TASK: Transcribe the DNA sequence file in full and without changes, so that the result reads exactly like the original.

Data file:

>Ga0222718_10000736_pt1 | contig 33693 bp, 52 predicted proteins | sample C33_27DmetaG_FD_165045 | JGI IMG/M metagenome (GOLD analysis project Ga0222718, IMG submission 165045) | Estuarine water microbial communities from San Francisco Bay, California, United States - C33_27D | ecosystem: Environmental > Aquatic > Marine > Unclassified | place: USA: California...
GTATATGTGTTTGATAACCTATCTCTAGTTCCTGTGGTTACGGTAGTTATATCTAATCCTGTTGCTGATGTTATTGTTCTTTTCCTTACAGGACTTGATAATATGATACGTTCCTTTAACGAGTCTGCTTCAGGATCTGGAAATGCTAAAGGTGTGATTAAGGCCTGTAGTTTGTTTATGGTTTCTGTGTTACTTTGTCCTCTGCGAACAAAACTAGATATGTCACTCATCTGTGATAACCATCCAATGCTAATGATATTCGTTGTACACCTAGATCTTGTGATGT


>Ga0222718_10000736_pt1 | contig 33693 bp, 52 predicted proteins | sample C33_27DmetaG_FD_165045 | JGI IMG/M metagenome (GOLD analysis project Ga0222718, IMG submission 165045) | Estuarine water microbial communities from San Francisco Bay, California, United States - C33_27D | ecosystem: Environmental > Aquatic > Marine > Unclassified | place: USA: California...
GTATATGTGTTTGATAACCTATCTCTAGTTCCTGTGGTTACGGTAGTTATATCTAATCCTGTTGCTGATGTTATTGTTCTTTTCCTTACAGGACTTGATAATATGATACGTTCCTTTAACGAGTCTGCTTCAGGATCTGGAAATGCTAAAGGTGTGATTAAGGCCTGTAGTTTGTTTATGGTTTCTGTGTTACTTTGTCCTCTGCGAACAAAACTAGATATGTCACTCATCTGTGATAACCATCCAATGCTAATGATATTCGTTGTACACCTAGATCTTGTGATGT